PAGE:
Many investors like the simplicity, ease and liquidity of investing in a publicly traded fund. There are currently five closed end funds that are publicly listed on the London Stock Exchange and focus on the marketplace lending industry. In this post we’ll share the details of each fund and dig into the differences between them. As you will note from the table below, most of the funds are trading at significant discounts to their NAV. The Funding Circle SME Income Fund trades closest to it’s NAV at a 2.5% discount as depicted below.
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*NAV performance YTD through time of writing on August 2, 2016, dividends excluded.
P2P Global Investments
The P2P Global Investments fund is managed by Eaglewood and was the first UK listed fund in marketplace lending. They focus both on consumer and SME loans originated from platforms in the UK, US and Australasia. Their target net annualized return to investors is 5-15% and 85%+ of net income is distributed as a dividend. The fund may also invest in equity stakes in P2P platforms. The pie chart below shows that much of their fund is highly tilted towards both European and US consumer loans which account for 18.86% and 46.16% respectively of the portfolio total.
The fund run by Victory Park also focuses on the major markets for marketplace lending: US, UK, Europe and Australia. They invest in both consumer and small business loans in ranging credit bands. 71% of the portfolio is allocated to US loans and 25% is allocated to the UK. Compared to P2P Global Investments above Victory Park has much more allocated to SMEs, making up 37% of their investment exposure.
The Ranger Direct Lending Fund focuses on SMEs, real estate and consumer loans. The loan portfolio is made up of approximately 75%+ secured loans and is diversified across many platforms. The fund currently allocates 90% to the US and has the highest allocation to real estate of any of the public funds. Targeted unlevered returns are between 12%-13% with a 10% targeted dividend on issue price when fully invested and leverage applied.
GLI Alternative Finance focuses on investing in a range of SME loan assets, diversified by asset class, geography and duration. The fund focuses mainly on investments in UK which makes up 53.7% of their portfolio. Similar to other funds, GLI may also make investments in third party alternative lending platforms or related opportunities. The target dividend yield for the fund is 8%.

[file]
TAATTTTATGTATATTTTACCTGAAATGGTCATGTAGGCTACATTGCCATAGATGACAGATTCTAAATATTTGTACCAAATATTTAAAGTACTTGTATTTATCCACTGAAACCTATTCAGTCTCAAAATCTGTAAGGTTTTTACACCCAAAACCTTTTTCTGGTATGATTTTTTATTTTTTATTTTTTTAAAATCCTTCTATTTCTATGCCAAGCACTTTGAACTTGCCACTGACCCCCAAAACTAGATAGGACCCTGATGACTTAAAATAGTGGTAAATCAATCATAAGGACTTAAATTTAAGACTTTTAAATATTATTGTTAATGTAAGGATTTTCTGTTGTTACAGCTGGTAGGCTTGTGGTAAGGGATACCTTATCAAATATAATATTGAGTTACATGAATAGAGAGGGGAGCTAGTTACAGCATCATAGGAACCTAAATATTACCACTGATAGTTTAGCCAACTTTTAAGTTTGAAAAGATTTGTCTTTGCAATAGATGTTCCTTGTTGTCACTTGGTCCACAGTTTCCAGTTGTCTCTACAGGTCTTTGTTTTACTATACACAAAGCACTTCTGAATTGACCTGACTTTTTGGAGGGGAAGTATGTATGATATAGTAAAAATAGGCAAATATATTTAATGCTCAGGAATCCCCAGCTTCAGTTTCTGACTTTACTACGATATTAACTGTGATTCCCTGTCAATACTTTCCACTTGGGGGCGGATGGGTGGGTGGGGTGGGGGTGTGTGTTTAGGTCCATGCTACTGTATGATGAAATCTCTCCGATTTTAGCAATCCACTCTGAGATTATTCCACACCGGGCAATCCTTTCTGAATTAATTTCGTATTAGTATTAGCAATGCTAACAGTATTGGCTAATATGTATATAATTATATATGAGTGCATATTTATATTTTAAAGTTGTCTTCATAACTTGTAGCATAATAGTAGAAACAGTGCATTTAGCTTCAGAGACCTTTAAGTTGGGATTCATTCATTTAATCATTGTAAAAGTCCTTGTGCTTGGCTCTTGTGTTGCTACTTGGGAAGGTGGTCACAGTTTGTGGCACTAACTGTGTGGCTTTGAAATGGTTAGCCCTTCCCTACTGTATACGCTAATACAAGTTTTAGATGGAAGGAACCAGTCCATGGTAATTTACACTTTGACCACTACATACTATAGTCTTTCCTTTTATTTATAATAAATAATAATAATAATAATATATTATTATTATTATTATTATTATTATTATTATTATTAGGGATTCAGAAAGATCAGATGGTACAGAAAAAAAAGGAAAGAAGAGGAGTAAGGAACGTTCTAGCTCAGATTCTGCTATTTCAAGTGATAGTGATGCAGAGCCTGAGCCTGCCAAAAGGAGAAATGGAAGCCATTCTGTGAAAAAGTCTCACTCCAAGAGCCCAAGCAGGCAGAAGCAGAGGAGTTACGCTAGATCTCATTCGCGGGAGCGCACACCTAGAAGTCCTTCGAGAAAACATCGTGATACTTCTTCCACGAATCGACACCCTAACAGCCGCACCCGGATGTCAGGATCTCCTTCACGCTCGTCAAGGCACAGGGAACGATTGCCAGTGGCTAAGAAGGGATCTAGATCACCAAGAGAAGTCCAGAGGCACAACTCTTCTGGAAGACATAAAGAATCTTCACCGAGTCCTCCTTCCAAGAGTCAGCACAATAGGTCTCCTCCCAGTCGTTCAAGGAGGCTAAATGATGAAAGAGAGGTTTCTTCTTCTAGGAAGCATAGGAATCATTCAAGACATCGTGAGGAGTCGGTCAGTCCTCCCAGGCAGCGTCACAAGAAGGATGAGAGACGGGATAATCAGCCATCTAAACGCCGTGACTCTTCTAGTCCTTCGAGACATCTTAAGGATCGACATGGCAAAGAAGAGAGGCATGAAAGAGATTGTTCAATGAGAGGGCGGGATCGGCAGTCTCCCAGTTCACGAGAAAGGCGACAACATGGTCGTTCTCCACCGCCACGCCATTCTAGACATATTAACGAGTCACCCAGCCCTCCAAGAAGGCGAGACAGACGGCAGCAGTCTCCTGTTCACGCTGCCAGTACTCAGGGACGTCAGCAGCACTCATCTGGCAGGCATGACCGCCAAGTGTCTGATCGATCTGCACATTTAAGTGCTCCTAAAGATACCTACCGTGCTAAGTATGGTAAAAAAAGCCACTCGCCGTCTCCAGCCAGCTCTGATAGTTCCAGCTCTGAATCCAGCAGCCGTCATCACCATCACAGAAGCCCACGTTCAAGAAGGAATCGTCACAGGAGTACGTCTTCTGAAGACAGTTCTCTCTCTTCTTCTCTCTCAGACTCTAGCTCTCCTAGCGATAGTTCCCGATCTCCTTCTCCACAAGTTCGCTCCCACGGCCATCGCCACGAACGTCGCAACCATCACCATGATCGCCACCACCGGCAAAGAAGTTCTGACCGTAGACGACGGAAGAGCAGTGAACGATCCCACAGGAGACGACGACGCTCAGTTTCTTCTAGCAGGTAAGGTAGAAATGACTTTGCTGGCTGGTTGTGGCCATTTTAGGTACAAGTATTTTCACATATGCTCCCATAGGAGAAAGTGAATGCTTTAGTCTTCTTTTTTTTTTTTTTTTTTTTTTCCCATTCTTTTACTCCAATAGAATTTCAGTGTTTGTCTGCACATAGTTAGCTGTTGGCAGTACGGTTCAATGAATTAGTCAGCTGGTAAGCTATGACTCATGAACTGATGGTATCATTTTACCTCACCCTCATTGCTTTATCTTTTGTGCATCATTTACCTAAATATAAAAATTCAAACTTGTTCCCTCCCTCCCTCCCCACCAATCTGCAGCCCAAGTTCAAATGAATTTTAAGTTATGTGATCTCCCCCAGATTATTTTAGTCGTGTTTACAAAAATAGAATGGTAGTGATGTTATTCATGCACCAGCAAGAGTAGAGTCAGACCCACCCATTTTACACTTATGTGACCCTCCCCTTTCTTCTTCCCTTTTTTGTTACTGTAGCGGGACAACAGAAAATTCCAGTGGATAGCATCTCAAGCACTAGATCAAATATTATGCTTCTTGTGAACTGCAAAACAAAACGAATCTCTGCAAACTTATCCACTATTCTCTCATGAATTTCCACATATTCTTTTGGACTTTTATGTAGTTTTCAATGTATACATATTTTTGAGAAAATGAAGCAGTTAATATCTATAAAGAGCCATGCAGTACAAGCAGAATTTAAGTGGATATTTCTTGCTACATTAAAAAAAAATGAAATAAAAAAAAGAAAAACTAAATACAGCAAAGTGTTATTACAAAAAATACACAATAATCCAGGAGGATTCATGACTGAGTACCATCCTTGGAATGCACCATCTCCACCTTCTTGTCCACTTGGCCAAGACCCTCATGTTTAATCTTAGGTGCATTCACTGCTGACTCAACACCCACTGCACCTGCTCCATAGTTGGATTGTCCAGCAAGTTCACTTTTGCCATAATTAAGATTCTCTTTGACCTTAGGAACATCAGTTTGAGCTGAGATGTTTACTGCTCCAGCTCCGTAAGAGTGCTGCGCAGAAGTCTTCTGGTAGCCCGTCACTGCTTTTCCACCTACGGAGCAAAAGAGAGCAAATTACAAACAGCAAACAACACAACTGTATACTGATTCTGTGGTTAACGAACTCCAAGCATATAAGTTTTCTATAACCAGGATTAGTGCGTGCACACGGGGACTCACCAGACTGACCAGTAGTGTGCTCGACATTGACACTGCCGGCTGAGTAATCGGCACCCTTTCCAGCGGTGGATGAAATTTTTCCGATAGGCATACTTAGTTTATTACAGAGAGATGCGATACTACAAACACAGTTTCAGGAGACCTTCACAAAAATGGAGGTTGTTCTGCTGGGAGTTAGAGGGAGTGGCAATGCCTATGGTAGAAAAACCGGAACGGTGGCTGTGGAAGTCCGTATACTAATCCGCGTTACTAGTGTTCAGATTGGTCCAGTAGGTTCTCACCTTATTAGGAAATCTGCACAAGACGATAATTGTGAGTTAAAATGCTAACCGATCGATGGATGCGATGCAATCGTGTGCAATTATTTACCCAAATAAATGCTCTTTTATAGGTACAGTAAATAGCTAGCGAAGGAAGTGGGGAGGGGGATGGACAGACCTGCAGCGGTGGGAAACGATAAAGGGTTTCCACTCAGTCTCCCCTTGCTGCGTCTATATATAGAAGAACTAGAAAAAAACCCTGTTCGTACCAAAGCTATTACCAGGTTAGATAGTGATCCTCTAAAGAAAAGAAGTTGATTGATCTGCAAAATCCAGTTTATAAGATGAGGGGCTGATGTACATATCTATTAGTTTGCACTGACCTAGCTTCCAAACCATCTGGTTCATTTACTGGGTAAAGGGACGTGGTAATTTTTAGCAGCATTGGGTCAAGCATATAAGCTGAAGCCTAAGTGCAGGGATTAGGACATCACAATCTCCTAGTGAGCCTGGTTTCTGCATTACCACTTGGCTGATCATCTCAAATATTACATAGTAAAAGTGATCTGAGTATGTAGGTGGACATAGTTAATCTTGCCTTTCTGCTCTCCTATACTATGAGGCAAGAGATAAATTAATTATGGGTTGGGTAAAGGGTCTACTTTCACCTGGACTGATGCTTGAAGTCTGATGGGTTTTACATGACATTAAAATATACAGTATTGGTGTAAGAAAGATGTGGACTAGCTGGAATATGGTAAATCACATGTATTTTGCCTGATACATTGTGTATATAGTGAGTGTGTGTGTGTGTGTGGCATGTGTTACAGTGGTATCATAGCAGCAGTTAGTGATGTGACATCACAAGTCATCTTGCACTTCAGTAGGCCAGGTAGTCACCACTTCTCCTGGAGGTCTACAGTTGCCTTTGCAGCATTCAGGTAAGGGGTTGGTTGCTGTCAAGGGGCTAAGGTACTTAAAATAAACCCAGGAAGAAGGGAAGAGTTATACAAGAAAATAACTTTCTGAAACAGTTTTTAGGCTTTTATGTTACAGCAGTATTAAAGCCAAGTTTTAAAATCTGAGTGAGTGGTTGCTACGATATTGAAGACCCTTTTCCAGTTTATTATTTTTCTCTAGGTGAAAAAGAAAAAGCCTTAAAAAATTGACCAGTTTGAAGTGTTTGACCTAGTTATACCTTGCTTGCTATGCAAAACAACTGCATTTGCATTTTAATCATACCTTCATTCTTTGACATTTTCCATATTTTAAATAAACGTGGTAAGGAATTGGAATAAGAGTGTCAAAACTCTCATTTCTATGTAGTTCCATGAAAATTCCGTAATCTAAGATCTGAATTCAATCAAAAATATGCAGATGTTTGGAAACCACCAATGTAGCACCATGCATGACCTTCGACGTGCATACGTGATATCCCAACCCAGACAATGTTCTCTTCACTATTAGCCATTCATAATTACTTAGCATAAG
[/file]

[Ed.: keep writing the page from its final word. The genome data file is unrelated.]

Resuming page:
Out of all of the publicly listed funds in the UK, the Funding Circle SME is the most unique. It was created by the Funding Circle team for the sole purpose of funding SME loans on the Funding Circle platform. There are no management fees or performance fees, the only fee is the 1% platform servicing fee, which is the same fee all investors pay on the platform. Funding Circle operates in many regions including the UK, US and Continental Europe. Given that Funding Circle first began in the UK it isn’t a surprise that UK loans make up 66% of the portfolio followed by 24% in the US. The fund targets a total return between 8% and 9% per annum.
The UK has led the way when it comes to offering investment opportunities for retail investors. Many investors will prefer to invest via these funds rather than opening accounts at various p2p lending platforms. But, as with investing directly in loans, there is certainly risk involved.
It has been a rough year when looking at the performance of the trading price of each of the funds, but it’s important to remember that these funds also pay dividends. If you’re interested in digging into the performance further, I recommend reading the newsletters linked below each summary.
Over the last year we have covered many of the companies who planned to launch similar products in the US namely Van Eck and Direct Lending Investments. Unfortunately, the regulatory environment in the USA makes it difficult to launch products like the UK funds we have covered here. No closed end funds have officially launched here and it could prove difficult to launch such a fund given the current market, but eventually these same types of funds will likely be available to US investors.